Flu Vaccine (Influenza Immunization or Flu Shot)

  • Medical Author:
    Melissa Conrad Stöppler, MD

    Melissa Conrad Stöppler, MD, is a U.S. board-certified Anatomic Pathologist with subspecialty training in the fields of Experimental and Molecular Pathology. Dr. Stöppler's educational background includes a BA with Highest Distinction from the University of Virginia and an MD from the University of North Carolina. She completed residency training in Anatomic Pathology at Georgetown University followed by subspecialty fellowship training in molecular diagnostics and experimental pathology.

  • Medical Editor: William C. Shiel Jr., MD, FACP, FACR
    William C. Shiel Jr., MD, FACP, FACR

    William C. Shiel Jr., MD, FACP, FACR

    Dr. Shiel received a Bachelor of Science degree with honors from the University of Notre Dame. There he was involved in research in radiation biology and received the Huisking Scholarship. After graduating from St. Louis University School of Medicine, he completed his Internal Medicine residency and Rheumatology fellowship at the University of California, Irvine. He is board-certified in Internal Medicine and Rheumatology.

Influenza vaccine (flu shot) facts

  • Types of influenza (flu) vaccines include the injection (killed virus) and nasal spray vaccines (containing live virus in recent years, but has been reinstated for certain people in 2018-2019).
  • Each year, influenza viruses change slightly, making the vaccine used in previous years ineffective.
  • The vaccine is generally effective against the influenza virus within two weeks of administration.
  • The vaccine is only effective against the strains of the virus that match the vaccine.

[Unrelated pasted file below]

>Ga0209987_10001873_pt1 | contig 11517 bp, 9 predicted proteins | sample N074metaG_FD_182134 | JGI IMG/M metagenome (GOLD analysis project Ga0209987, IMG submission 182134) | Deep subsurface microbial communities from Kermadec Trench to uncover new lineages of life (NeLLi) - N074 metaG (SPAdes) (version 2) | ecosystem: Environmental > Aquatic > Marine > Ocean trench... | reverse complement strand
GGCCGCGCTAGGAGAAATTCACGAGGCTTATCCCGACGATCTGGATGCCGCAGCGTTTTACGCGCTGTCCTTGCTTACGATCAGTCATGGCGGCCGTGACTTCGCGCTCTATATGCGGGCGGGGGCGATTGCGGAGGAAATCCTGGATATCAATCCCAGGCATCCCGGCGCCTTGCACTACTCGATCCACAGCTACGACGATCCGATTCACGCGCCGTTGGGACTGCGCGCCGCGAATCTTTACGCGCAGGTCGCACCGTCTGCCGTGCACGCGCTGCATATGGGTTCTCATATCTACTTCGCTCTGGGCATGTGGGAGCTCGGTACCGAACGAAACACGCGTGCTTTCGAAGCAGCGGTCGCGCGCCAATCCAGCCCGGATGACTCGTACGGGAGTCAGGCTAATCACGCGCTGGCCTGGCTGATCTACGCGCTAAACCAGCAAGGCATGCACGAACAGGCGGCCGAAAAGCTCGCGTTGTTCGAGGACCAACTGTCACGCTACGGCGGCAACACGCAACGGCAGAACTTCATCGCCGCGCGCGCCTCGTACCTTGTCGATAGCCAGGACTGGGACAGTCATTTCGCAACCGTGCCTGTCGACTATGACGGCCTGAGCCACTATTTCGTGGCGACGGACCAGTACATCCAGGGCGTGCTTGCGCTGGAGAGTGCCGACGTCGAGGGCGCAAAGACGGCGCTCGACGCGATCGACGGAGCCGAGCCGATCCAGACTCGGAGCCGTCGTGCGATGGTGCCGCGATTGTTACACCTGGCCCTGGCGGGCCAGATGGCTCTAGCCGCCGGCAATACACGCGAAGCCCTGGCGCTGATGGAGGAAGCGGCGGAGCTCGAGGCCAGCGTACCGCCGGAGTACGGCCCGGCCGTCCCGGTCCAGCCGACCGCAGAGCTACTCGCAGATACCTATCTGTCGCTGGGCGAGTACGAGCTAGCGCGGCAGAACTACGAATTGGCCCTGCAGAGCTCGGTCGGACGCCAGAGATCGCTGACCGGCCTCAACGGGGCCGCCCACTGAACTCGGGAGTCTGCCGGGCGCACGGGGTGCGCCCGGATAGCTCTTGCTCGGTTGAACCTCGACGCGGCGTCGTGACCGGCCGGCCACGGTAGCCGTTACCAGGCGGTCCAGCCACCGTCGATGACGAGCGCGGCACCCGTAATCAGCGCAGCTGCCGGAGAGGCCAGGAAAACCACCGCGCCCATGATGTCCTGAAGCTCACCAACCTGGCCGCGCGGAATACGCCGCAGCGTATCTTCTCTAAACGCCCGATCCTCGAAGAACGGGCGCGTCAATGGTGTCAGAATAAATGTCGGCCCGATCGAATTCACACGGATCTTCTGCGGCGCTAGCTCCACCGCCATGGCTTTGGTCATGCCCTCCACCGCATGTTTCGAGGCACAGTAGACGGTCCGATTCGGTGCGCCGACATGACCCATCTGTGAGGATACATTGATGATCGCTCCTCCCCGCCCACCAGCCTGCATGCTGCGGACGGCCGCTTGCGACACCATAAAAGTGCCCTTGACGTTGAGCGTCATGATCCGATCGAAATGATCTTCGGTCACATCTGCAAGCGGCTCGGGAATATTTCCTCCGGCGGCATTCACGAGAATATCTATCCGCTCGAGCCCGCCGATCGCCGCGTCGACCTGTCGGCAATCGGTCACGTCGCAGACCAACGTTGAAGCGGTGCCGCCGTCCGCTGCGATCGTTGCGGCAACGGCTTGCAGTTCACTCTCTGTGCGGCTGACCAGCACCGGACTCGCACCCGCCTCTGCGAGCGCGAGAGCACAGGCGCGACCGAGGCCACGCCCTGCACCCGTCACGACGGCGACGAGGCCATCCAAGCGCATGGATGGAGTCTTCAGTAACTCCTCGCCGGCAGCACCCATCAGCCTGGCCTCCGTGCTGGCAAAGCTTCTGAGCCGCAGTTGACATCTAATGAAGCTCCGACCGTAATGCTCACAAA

• The vaccine effectiveness is dependent upon the extent of the match between the virus strains used to prepare the vaccine and those viruses in actual circulation in the community. The age and health status of the individual also play a role in determining the vaccine effectiveness.

What is influenza (flu)?

The flu (or common flu) is a viral infection that spreads from person to person in secretions of the nose and lungs, for example when sneezing. Medically, the common flu is another name for influenza. Flu is a respiratory infection, that is, an infection that develops primarily in the lungs. People often call respiratory infections caused by other viruses the flu, but this is incorrect. Influenza usually causes higher fever, more malaise, and severe body aches than other respiratory infections. Although other viruses may cause these symptoms, they do so less frequently.

Influenza viruses are divided scientifically into three types, designated A, B, and C. Influenza types A and B are responsible for epidemics of respiratory illness that occur almost every winter. Influenza type C usually causes either a very mild respiratory illness or no symptoms at all; it does not cause epidemics and does not have the severe public health impact of influenza types A and B. Type A viruses are divided into subtypes and are named based on differences in two viral surface proteins called hemagglutinin (H) and neuraminidase (N). There are 16 known H subtypes and nine known N subtypes.

The flu is a common illness. Every year in the United States, on average

  • 5%-20% of the population gets the flu,
  • more than 200,000 people are hospitalized from flu complications,
  • about 36,000 people die from the flu or its complications.

The so-called swine flu pandemic of 2009 was caused by a novel influenza A virus designated H1N1 based upon its surface protein types. This virus was originally referred to as swine flu because many of the genes in this new virus were very similar to influenza viruses that normally occur in pigs in North America. However, this virus was actually quite different from the typical swine flu viruses found in pigs.

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Flu Shot Side Effects

Many people worry about side effects from the flu shot, but serious complications are rare. Some people believe that they can actually get the flu from receiving the shot, but this is not the case. For the majority of people, the risks of developing the flu are far greater than any risks associated with the vaccine.